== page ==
STS-46 EURECA deployment.jpg
Atlantis's Canadarm grapples the European Space Agency's EURECA satellite, prior to its deployment
Mission typeSatellite deployment
COSPAR ID1992-049A
SATCAT no.22064
Mission duration7 days, 23 hours, 15 minutes, 3 seconds[1]
Distance travelled5,344,643 kilometres (3,321,007 mi)
Orbits completed127
Spacecraft properties
SpacecraftSpace Shuttle Atlantis
Landing mass94,676 kilograms (208,725 lb)
Payload mass12,164 kilograms (26,817 lb)
Crew size7
Start of mission
Launch date31 July 1992, 13:56:48 (1992-07-31UTC13:56:48Z) UTC
Launch siteKennedy LC-39B
End of mission
Landing date8 August 1992, 13:11:50 (1992-08-08UTC13:11:51Z) UTC
Landing siteKennedy SLF Runway 33
Orbital parameters
Reference systemGeocentric
RegimeLow Earth
Perigee altitude425 kilometres (264 mi)
Apogee altitude437 kilometres (272 mi)
Inclination28.45 degrees
Period93.2 min
Sts-46-patch.png Sts-46 crew.jpg
Left to right - Seated: Allen, Shriver; Standing: Ivins, Nicollier, Hoffman, Chang-Diaz, Malerba
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STS-47 →

STS-46 was a NASA Space Shuttle mission using Space Shuttle Atlantis and was launched on 31 July 1992 at 9:56:48 am EDT.


Position Astronaut
Commander United States Loren J. Shriver
Third and last spaceflight
Pilot United States Andrew M. Allen
First spaceflight
Mission Specialist 1 Switzerland Claude Nicollier, ESA
First spaceflight
Mission Specialist 2 United States Marsha S. Ivins
Second spaceflight
Mission Specialist 3 United States Jeffrey A. Hoffman
Third spaceflight
Mission Specialist 4 Costa Rica/United States Franklin R. Chang-Diaz
Third spaceflight
Payload Specialist 1 Italy Franco Malerba, ASI
Only spaceflight

Backup crew

Position Astronaut
Payload Specialist 1 Italy Umberto Guidoni, ASI
First spaceflight

Crew seating arrangements

Seat[2] Launch Landing STS-121 seating assignments.png
Seats 1–4 are on the Flight Deck. Seats 5–7 are on the Middeck.
S1 Shriver Shriver
S2 Allen Allen
S3 Nicollier Hoffman
S4 Ivins Ivins
S5 Hoffman Nicollier
S6 Chang-Diaz Chang-Diaz
S7 Malerba Malerba

Mission highlights

The mission's primary objectives were the deployment of the European Space Agency's EURECA (European Retrievable Carrier) and the joint NASA/Italian Space Agency Tethered Satellite System (TSS). EURECA was deployed a day later than scheduled because of a problem with its data handling system. Seven and a half hours after deployment, the spacecraft's thrusters were fired to boost EURECA to its planned operating altitude of around 310 miles. However, thruster firing was cut to six minutes from 24 minutes because of unexpected attitude data from the spacecraft. The problem was resolved, and EURECA was successfully boosted to its operational orbit on the mission's sixth day. TSS deployment also was delayed one day because of the problems with EURECA. During deployment, the satellite reached a maximum distance of only 860 feet from the orbiter instead of the planned 12.5 miles because of a jammed tether line. After numerous attempts over several days to free the tether, TSS operations were curtailed, and the satellite was stowed for return to Earth. It would be reflown in 1996 on STS-75.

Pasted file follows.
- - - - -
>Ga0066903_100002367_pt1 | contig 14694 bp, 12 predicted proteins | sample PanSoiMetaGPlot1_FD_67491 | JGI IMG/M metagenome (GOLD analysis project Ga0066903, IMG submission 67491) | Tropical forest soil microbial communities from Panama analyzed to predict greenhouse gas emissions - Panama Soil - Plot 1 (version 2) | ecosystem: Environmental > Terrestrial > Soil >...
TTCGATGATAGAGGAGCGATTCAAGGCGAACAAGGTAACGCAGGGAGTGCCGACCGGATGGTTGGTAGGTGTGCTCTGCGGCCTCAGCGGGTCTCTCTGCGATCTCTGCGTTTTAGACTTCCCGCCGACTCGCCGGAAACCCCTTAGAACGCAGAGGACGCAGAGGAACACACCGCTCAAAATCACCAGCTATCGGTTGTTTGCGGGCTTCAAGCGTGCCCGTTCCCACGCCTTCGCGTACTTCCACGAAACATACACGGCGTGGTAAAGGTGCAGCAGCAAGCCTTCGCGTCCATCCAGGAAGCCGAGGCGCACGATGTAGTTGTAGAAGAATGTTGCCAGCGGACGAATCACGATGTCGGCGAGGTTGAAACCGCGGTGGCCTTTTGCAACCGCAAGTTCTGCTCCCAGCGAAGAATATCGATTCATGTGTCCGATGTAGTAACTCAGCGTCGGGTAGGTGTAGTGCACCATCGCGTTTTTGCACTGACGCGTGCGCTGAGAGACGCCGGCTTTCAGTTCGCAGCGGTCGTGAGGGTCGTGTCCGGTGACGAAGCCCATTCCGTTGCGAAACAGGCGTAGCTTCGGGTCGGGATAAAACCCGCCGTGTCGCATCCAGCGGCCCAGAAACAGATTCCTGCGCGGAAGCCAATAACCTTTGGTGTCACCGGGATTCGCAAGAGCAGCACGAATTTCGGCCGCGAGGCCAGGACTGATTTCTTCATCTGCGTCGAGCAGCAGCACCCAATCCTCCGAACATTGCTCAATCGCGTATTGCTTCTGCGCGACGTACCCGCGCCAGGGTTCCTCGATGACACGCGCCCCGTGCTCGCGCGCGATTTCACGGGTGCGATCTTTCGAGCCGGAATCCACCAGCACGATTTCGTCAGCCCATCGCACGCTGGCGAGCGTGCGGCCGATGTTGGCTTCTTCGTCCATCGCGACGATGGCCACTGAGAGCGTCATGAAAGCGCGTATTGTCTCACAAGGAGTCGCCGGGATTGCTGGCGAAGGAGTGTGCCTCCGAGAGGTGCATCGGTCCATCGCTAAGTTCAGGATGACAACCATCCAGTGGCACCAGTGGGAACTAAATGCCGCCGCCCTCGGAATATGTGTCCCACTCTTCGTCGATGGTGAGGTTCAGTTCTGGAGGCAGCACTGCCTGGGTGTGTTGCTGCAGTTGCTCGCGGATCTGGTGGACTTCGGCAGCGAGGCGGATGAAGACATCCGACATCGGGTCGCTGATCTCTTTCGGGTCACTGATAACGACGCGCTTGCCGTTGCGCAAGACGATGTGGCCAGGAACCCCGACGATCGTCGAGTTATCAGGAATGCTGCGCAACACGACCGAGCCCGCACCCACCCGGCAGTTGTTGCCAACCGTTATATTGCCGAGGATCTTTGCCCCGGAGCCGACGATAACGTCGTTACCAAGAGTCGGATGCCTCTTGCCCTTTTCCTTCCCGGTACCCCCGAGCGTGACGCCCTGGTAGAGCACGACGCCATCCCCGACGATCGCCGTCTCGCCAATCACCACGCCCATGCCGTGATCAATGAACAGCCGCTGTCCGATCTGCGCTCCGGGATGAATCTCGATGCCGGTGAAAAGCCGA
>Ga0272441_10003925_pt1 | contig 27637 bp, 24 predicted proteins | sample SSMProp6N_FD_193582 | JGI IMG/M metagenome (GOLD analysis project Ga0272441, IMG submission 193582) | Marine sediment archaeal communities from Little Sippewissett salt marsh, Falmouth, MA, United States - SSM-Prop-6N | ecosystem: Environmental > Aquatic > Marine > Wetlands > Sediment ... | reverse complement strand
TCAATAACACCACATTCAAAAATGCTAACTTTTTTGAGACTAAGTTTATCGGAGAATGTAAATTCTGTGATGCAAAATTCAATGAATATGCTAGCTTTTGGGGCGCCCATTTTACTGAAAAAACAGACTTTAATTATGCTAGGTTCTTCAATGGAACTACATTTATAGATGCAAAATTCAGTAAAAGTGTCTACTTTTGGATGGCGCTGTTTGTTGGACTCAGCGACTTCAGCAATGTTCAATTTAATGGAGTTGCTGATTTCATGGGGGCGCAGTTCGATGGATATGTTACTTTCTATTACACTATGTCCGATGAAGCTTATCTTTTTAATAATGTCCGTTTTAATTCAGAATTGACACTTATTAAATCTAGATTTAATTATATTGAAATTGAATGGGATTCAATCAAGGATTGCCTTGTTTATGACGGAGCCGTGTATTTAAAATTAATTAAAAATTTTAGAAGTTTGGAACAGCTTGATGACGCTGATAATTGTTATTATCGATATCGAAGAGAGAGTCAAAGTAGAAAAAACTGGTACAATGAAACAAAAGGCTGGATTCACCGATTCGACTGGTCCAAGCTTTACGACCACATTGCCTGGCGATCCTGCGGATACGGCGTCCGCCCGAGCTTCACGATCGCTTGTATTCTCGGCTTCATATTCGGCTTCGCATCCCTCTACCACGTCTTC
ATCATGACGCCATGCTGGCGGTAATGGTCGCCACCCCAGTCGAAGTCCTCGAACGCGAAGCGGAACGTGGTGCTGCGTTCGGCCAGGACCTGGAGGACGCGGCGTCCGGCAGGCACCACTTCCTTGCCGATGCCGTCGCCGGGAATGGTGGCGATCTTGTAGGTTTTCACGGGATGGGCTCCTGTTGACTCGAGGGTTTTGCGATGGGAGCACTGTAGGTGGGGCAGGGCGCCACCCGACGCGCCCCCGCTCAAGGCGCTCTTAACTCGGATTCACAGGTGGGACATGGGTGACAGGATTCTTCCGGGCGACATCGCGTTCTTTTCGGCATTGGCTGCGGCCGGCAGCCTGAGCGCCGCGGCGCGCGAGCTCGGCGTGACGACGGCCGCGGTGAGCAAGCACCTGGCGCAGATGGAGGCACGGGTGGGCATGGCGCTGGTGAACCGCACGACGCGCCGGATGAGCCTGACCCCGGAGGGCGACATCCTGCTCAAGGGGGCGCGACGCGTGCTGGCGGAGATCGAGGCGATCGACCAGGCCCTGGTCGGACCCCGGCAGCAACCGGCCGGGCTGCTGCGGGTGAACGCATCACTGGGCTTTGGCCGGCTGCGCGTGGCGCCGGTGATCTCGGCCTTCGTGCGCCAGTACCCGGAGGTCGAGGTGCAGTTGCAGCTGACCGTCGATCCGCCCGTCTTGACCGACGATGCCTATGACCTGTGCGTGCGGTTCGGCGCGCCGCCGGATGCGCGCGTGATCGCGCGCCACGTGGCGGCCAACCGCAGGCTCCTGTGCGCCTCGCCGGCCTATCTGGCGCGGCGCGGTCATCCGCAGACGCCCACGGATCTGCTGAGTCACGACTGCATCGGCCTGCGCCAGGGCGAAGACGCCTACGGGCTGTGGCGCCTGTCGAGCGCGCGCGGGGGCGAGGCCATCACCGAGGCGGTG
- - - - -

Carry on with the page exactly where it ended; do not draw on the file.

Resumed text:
Secondary payloads included the Evaluation of Oxygen Integration with Materials/Thermal Management Processes (EOIM-III/TEMP 2A), Consortium for Materials Development in Space Complex Autonomous Payload (CONCAP II and CONCAP III), IMAX Cargo Bay Camera (ICBC), Limited Duration Space Environment Candidate Materials Exposure (LDCE), Air Force Maui Optical Site (AMOS), Pituitary Growth Hormone Cell Function (PHCF), and the Ultraviolet Plume Instrument (UVPI). The mission was extended by a day in order to complete scientific objectives.

STS-46 marked the 150th human spaceflight to achieve orbit.


See also


  1. ^ "STS-46". NASA. Retrieved 4 March 2014.
  2. ^ "STS-46". Spacefacts. Retrieved 4 March 2014.

External links

  • NASA mission summary
  • STS-46 Video Highlights

 This article incorporates public domain material from websites or documents of the National Aeronautics and Space Administration.